One of the benefits of being a freelance analyst is that I have access to dozens of different client instances of Google Analytics and Google Tag Manager. One common implementation I find is scroll tracking. Whether through a custom plug-in or GTM’s out of box tracking, clients often implement events that look like this:
From there, you can then add up the number of scroll events, divide them by the number of visits to the page, compare that number to other pages, and call it a day. You’ve successfully measured engagement across multiple pages.
Or have you?
A couple of things have bothered me about this approach:
Pages have different sizes which means that a 75% scroll event may be very unimpressive on a smaller page and very impressive on a larger page.
Users have different viewport sizes which means that a 75% event can trigger at different points on the page for different users.
Users with larger viewports will, by definition, trigger more scroll events on page load than users with smaller viewports.
I don’t have any silver bullets yet for #1 or #2, but I came up with a fairly elegant solution to #3 that I’m calling Differential Scroll Tracking. The idea is simple, we only track scroll events beyond what the user initially views on page load.
This is accomplished
the document that the user can see on page load. We then tell GTM to only fire
scroll events for values above that number.
How about some examples. Here we see 3 users load the same responsive page and assume the organization wants to track scroll tracking in increments of 25%.
User A Valid Thresholds: 50%, 75%, 100%
User B Valid Thresholds: 75%, 100%
User C Valid Thresholds: 25%, 50%, 75%, 100%
We removed the possibility of a 25% event from Users A and B but allowed it for C. Additionally, User B will not trigger a 50% scroll event. Differential Scroll Tracking collects data on user engagement, rather than the out-of-box tracking which is often simply a proxy for the size of the user’s device.
Here’s how you can
configure this in GTM:
1. Create a new
var thresholds = "";
// Calculate the % of document the user views on page load
var initial_verical_viewport_pct = document.body.clientHeight / document.documentElement.scrollHeight;
for(i = 25;i<=100;i+=25)
//Append thresholds only if greater than user's initial %
if(i / 100.0 > initial_verical_viewport_pct)
thresholds = thresholds + i + ",";
//remove last comma
thresholds = thresholds.replace(/,\s*$/, "");
return thresholds; //Example output: "50,75,100"
2. Create a new Scroll Depth trigger configured as follows. Note that we use our GTM variable from above in the “Percentages” field.
3. Create your GA scroll tracking tag as normal. Be sure to associate it with your new trigger.
I haven’t tried this in the wild. Let me know if you do as I’d love to hear any comments or feedback.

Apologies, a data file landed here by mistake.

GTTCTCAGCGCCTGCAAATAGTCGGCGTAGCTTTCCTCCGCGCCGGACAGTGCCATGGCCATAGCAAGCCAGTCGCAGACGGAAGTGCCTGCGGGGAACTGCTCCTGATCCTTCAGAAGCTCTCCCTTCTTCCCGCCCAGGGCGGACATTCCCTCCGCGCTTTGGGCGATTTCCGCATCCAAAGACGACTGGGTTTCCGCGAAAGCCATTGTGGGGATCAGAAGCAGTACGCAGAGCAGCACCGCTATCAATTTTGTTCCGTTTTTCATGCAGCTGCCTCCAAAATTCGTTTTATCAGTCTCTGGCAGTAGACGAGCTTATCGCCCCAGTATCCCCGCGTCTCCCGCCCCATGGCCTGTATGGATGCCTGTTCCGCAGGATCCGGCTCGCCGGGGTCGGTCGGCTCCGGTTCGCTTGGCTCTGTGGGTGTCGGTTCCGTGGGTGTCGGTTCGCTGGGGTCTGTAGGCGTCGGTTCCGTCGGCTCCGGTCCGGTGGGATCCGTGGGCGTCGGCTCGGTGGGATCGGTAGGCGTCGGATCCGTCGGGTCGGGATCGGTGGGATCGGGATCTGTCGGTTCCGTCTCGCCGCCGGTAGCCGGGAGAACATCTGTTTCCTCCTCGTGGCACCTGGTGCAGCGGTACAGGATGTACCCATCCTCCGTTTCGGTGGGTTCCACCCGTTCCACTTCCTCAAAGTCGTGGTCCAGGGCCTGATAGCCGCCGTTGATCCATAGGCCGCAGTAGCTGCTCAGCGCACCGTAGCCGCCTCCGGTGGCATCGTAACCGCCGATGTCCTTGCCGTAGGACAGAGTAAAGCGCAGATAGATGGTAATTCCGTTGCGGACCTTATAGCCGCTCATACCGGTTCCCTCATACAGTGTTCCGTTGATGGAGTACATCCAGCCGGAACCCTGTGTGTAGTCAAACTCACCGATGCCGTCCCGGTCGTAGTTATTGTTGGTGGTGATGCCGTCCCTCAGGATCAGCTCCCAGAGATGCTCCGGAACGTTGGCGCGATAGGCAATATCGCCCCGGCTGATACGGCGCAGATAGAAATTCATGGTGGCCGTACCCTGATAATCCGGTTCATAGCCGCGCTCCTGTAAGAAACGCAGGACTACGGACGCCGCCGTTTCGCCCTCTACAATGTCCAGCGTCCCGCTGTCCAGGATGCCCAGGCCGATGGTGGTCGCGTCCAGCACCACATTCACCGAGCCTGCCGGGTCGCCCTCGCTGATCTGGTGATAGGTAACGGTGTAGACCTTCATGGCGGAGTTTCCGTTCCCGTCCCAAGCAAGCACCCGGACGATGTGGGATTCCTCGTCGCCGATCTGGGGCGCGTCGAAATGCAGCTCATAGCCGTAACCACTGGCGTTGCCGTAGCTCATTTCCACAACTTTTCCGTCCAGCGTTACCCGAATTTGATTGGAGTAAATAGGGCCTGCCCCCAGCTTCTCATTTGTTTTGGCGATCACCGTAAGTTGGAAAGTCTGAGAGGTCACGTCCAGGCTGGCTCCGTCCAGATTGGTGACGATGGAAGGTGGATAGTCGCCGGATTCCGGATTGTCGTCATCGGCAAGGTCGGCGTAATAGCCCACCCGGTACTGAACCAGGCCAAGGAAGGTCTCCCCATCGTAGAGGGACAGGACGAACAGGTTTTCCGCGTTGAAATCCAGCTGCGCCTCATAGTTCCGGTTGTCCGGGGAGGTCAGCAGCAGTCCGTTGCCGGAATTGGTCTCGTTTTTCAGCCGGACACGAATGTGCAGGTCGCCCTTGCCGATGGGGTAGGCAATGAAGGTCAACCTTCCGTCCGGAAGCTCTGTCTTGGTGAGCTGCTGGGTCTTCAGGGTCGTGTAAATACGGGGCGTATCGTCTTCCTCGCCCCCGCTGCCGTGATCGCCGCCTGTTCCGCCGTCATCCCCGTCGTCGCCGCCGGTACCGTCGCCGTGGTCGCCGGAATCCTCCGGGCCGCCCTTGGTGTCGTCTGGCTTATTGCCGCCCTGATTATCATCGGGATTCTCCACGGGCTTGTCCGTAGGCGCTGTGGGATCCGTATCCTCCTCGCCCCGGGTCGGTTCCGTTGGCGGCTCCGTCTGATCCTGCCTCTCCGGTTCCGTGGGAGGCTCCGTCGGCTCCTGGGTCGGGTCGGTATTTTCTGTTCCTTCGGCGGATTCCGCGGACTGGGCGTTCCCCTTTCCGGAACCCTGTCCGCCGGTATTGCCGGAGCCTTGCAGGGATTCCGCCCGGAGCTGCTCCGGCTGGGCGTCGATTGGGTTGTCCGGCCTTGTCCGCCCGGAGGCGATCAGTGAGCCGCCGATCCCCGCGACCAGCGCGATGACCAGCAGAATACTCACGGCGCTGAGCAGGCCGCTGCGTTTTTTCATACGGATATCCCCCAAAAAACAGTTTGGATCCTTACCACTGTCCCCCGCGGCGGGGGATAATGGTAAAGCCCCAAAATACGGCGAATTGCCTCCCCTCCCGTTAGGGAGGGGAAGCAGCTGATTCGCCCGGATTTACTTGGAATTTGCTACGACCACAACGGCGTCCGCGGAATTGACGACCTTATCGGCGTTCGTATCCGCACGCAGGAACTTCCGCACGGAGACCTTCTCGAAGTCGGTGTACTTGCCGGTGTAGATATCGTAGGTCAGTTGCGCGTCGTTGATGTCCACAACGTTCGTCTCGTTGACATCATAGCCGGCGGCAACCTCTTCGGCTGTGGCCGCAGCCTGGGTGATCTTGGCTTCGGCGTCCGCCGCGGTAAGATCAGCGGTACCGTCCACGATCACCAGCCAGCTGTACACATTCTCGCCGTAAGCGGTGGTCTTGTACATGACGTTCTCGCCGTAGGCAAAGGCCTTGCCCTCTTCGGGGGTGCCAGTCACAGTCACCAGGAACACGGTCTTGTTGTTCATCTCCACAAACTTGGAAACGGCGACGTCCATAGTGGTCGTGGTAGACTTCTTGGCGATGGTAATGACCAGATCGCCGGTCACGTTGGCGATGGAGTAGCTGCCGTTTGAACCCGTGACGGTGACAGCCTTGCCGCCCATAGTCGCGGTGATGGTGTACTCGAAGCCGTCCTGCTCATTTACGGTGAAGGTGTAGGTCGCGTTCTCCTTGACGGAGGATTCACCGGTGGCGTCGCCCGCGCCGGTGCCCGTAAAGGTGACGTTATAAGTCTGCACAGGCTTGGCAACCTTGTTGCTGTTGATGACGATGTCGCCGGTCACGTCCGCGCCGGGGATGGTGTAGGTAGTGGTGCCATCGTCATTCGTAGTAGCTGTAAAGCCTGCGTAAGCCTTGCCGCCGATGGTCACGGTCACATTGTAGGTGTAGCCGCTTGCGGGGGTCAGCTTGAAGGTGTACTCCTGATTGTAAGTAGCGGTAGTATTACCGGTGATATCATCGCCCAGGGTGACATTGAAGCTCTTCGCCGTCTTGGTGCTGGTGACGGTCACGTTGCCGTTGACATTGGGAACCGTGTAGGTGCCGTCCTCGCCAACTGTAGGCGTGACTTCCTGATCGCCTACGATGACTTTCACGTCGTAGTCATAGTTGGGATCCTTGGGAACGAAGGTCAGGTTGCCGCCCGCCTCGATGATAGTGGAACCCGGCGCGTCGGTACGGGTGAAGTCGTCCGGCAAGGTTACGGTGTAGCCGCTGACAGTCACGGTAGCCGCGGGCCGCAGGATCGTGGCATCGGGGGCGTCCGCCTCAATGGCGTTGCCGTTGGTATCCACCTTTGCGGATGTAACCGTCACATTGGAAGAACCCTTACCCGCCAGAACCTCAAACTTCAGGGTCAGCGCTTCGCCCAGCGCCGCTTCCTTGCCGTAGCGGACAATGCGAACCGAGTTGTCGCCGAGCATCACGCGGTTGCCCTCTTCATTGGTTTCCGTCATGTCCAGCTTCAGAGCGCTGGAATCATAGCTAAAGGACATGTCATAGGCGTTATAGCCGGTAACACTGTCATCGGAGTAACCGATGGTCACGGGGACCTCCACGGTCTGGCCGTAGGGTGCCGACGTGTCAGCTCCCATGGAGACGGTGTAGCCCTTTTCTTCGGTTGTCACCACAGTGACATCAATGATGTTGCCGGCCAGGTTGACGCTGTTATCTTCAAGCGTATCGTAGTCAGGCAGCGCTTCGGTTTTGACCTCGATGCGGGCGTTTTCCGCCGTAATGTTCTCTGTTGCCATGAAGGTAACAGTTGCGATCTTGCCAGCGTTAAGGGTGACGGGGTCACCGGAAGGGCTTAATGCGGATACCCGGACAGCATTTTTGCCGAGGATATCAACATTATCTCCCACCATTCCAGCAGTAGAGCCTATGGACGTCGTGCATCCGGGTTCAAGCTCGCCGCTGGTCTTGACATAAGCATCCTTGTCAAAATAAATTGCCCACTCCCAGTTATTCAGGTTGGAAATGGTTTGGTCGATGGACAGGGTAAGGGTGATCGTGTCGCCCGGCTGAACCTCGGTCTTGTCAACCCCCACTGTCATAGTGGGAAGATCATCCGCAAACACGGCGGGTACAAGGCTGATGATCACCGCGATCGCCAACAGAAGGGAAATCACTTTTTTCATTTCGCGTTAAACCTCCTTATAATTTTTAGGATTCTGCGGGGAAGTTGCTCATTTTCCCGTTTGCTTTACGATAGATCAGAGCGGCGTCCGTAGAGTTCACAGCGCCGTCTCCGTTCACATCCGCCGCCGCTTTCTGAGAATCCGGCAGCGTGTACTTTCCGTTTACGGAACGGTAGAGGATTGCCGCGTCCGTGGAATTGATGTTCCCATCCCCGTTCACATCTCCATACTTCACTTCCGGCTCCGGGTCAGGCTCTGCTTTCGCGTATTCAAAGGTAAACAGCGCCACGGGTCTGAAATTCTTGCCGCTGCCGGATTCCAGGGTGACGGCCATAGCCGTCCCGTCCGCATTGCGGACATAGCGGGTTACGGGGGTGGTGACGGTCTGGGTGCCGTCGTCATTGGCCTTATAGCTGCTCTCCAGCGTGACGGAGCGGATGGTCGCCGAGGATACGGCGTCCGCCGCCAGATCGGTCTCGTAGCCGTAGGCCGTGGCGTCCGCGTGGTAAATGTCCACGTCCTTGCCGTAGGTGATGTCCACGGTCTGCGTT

**Update: Google Data Studio now includes native support for GA Segments. The post below may still be relevant if you are looking to combine data from multiple sources into a single Data Studio report /Update**
Ever since Google released Data Studio in mid-2016, I’ve received a lot of interest from clients who find its data visualization and data sharing capabilities much easier to grasp than the standard Google Analytics reports. However, anyone who has put together a Data Studio report has noticed that its simplicity is both its strength and weakness. You can easily create visually compelling reports in minutes, but it lacks the sophistication of more feature-rich tools such as Tableau. One missing feature that I’ve seen users complain about is its lack of support for GA Segments. Fortunately, with the Google Sheets connector and Google Analytics add-on for Sheets we’re able to work around this limitation. Note that this same process works (and is slightly easier) with Supermetrics, but I’ll demonstrate my solution with the GA add-on for Sheets because it’s free.
Google Analytics holds a trove of information regarding the path that each user takes on your website. It’s not a leap, then, to imagine using past user behavior to predict the path that a current user will take on your website. What if we could use these predictions to download and render assets before the user requests them? Thanks to the HTML5 prerender command, we can! In this post I’ll discuss how creative applications of Google Analytics, R, Google Tag Manager, and the HTML5 prerender hint were used to create a snappier browsing experience for users of www.targit.com.
On August 2nd, Google announced the release of an updated and much improved autotrack.js plug-in that solves many common challenges that people face when implementing Google Analytics. One major change is that the autotrack library is broken out into 9 different discrete plug-ins that can be included in your solution independently of one another through the “Require” command. While there is thorough documentation from Google, I couldn’t find a nice concise description of each plug-in so I’ve provided that here.